The late great Whitney Houston once sang to the world, “I believe the children are our future; teach them well and let them lead the way.”
She believed that, no matter how much the generations changed, the children coming up during and after her Grammy-winning song’s reign would be around to make the world a better place.
In November 2023, one teacher debunked Whitney’s belief. While attempting a creative activity with her students, the teacher discovered today’s kids have no idea how to do basic arts and crafts.
A teacher says Gen Z and Gen A students aren’t allowed to be creative in school.
I don’t like to Gen Z or Gen Alpha shame, so I will say Whitney was right in some regard. The children growing up in 2023 are changing how their “elders” think and challenging societal beliefs that many were previously sticking to. However, despite their willingness to disrupt past generations’ way of living, the recent generation of kids lacks many basic educational principles.
Those with kids or kids in their lives know many of them can’t read or write in cursive (nor do they know what "cursive" means), they don’t love going outdoors, and iPads and other electronic devices are their BFFs, and they can’t imagine a world where an entire family took turns roaming the internet on one computer. But after an impromptu assignment with her students, TikTok user Dee (@mamma_dee) uncovered how much the kids really don’t know.
Dee is a high Spanish school teacher and often discusses the significant differences between her past student experience and theirs. During one of her TikToks, she explained how, due to the impending Thanksgiving 2023 break, she had yet to learn what to teach the students in her class in the days leading up to the break.
Dee thought having her students create “thank you” cards in Spanish for the other teachers would be fun to kill time. To make it even more exciting (so she thought), Dee placed a bulk of white paper and gave her students no further instructions on how to make the card except to write the words in Spanish.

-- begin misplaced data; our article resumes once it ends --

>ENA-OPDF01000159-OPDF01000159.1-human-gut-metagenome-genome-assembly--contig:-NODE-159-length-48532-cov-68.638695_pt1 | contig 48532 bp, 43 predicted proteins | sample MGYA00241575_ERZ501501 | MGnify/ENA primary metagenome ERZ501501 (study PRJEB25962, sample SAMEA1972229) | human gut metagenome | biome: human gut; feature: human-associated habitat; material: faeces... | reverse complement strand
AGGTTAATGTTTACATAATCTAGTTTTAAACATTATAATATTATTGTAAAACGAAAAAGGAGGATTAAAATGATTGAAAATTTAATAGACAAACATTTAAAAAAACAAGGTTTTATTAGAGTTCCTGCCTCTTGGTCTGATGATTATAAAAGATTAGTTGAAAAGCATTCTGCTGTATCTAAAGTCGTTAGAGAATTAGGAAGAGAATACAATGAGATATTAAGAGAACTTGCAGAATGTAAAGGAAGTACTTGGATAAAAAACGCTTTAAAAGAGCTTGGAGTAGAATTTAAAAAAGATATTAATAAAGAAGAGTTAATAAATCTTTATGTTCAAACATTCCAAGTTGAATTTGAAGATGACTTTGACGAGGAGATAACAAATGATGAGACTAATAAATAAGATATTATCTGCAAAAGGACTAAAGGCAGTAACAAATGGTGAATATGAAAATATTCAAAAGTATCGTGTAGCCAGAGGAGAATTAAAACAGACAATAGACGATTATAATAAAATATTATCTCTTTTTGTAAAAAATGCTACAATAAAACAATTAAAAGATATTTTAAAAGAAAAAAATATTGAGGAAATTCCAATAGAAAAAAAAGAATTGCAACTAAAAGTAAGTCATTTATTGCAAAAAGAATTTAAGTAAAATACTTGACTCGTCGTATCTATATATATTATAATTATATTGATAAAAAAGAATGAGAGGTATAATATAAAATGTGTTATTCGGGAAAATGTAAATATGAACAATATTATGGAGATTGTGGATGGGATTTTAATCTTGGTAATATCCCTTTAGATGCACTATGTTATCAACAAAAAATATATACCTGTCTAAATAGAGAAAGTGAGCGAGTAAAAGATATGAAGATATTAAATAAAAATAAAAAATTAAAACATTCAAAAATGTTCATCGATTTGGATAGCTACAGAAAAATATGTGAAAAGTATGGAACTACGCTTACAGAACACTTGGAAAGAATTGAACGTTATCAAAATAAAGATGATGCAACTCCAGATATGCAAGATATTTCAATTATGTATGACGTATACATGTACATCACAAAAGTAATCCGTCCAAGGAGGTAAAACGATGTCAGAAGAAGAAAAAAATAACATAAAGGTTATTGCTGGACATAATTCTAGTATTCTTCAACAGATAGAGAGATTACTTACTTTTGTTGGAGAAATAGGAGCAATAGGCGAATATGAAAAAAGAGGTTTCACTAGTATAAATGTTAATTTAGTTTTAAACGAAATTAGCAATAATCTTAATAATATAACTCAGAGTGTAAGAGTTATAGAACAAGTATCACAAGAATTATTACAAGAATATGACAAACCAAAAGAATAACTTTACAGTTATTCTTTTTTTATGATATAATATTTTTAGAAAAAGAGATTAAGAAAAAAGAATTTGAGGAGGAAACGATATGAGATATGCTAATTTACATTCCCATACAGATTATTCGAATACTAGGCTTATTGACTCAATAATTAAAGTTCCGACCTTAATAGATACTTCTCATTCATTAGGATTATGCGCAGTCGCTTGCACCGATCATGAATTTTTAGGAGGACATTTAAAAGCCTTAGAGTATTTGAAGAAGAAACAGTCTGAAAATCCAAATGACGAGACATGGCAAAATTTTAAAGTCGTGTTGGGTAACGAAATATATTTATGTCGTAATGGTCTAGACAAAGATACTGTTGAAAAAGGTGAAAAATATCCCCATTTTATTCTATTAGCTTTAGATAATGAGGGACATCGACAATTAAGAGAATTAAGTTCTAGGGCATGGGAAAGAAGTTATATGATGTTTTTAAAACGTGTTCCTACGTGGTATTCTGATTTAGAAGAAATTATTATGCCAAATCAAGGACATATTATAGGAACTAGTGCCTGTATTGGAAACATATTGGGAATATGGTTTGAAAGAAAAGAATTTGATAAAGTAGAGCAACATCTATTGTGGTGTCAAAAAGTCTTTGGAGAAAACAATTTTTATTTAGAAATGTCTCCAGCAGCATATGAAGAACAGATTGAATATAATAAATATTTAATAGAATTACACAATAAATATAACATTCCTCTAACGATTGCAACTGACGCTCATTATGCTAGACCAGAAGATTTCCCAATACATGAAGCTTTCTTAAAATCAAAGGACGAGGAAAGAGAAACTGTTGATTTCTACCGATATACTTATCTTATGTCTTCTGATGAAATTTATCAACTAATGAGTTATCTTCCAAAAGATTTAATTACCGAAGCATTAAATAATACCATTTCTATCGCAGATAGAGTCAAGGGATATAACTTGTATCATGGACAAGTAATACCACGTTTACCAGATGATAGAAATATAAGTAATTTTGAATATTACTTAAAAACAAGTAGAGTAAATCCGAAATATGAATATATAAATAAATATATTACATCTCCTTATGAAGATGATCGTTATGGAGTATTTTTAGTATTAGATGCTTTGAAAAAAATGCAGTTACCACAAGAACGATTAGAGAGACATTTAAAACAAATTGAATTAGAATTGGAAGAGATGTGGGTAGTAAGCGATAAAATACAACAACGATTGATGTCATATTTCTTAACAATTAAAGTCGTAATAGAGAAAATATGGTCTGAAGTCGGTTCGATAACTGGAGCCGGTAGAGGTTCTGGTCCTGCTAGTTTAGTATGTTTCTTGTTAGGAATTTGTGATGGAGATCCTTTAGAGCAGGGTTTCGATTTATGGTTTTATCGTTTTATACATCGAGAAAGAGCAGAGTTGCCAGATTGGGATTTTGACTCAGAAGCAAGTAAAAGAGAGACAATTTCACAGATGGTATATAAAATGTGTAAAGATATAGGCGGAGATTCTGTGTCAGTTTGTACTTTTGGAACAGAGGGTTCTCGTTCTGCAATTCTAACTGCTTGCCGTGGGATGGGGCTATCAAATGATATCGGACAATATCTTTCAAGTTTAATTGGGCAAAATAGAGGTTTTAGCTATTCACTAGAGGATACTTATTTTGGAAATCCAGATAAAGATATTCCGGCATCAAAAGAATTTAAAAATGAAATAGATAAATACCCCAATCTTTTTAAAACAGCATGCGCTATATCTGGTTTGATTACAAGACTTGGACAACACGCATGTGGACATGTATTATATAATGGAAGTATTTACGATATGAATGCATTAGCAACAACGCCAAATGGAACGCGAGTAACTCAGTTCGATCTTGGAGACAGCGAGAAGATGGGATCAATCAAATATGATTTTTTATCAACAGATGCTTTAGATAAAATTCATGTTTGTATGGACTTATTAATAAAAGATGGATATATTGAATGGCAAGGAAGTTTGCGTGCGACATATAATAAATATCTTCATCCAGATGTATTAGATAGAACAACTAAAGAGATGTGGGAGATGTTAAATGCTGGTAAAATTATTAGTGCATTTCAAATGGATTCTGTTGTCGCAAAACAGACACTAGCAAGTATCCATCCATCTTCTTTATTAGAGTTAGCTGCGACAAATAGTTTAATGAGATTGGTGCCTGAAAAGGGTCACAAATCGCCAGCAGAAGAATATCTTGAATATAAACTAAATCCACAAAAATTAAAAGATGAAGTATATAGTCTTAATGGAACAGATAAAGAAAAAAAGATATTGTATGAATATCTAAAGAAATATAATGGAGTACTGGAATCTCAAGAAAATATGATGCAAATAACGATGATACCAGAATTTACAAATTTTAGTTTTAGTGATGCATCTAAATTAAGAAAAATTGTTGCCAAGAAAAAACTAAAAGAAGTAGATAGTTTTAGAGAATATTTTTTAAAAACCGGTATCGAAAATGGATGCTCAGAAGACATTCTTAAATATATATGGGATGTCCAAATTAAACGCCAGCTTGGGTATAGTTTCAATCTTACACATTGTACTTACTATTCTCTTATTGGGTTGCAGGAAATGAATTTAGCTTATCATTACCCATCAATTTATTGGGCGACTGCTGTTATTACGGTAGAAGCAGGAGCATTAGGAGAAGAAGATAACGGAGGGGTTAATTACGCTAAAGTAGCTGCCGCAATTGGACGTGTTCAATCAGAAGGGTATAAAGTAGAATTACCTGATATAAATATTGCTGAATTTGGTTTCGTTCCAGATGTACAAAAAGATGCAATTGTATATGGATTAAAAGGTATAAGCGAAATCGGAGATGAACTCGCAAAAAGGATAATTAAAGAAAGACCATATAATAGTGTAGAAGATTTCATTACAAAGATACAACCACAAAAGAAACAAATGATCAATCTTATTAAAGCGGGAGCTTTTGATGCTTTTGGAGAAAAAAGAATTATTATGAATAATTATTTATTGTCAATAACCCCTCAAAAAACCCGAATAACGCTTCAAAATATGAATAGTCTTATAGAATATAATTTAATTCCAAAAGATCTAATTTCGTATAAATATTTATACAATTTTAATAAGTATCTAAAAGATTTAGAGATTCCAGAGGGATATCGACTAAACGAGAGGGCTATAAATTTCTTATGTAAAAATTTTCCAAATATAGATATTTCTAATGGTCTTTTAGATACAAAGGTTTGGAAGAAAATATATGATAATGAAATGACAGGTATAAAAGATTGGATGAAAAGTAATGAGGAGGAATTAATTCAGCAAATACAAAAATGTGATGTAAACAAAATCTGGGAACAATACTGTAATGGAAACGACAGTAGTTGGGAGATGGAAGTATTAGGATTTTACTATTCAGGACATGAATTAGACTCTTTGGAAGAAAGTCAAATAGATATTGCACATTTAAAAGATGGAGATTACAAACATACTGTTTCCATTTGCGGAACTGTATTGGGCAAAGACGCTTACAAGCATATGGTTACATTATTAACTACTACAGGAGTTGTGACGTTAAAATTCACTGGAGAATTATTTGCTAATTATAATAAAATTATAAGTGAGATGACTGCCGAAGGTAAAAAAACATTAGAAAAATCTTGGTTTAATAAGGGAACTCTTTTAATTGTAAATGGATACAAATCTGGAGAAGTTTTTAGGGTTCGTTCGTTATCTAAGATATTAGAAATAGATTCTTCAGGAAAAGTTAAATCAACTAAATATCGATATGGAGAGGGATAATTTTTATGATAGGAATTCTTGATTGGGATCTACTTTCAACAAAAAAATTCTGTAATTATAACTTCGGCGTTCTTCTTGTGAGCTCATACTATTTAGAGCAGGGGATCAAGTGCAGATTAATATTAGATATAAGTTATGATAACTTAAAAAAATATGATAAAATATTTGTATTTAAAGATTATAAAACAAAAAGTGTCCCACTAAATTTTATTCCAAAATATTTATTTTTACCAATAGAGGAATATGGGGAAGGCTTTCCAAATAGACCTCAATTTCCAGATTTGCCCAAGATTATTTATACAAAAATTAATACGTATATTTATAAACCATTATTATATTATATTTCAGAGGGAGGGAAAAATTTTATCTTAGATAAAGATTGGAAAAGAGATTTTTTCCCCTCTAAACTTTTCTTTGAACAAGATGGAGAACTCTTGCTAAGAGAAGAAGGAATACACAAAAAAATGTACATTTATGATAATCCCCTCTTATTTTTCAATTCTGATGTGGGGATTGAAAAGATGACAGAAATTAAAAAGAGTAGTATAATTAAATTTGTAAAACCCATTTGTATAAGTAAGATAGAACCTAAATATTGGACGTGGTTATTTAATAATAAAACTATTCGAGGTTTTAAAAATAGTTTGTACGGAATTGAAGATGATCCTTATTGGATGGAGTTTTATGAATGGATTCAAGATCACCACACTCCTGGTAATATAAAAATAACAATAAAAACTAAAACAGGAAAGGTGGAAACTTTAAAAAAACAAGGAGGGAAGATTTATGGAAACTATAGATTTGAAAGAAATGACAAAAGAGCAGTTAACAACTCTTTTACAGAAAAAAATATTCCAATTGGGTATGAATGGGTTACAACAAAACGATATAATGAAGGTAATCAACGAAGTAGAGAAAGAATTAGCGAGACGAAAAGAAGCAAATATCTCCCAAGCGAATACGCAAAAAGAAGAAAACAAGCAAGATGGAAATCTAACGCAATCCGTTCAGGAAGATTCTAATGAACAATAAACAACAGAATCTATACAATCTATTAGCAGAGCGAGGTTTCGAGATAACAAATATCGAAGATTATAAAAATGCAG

The teacher then showed them an example of her card, which was folded in half and decorated on both sides. The example prompted a student to ask a question that “baffled” her.
Dee said her 10th-grade student raised his hand and asked his teacher if he could have some of her “book paper.” Puzzled, Dee stared at the student and, as he stared back, realized he didn’t get that there was no particular type of “book paper.” After a moment, the teacher explained to the teen that she used a piece of the paper she presented to the class and folded it “hamburger style.” Chile.
Dee says the early years of education are too focused on achievements and not enough on play and creativity.
While Dee said her student was “embarrassed” by not rethinking his question, she blamed his inquiry on students not being given the time to be creative and use their imaginations in their kindergarten years.
As a mom preparing for her child to go to kindergarten, Dee said she’s realized “the issue is that kindergarten is no longer kindergarten.” She said the system is too focused on children’s academic achievements and overlooks the importance of imagination and play.
“We are so worried about these babies being able to be in first grade and halfway through first grade,” Dee said. “We want them to be on that level by the time they enter kindergarten.”
In her content, Dee calls on parents and educators to work together to address the issues facing today's adolescents in school.
Parents' level of involvement in their kids' education is a hot-button issue these days. Several creators in similar spaces have called out parents for not being involved enough in their children's education outside the classroom or even enabling bad behavior.
It's clear that a child's education does not start and end in the classroom and that every adult in a child's life plays a role in their learning and development. Kids can't learn the basics (or beyond!) if they're not nurtured in academic and creative areas alike, inside and outside of the school building.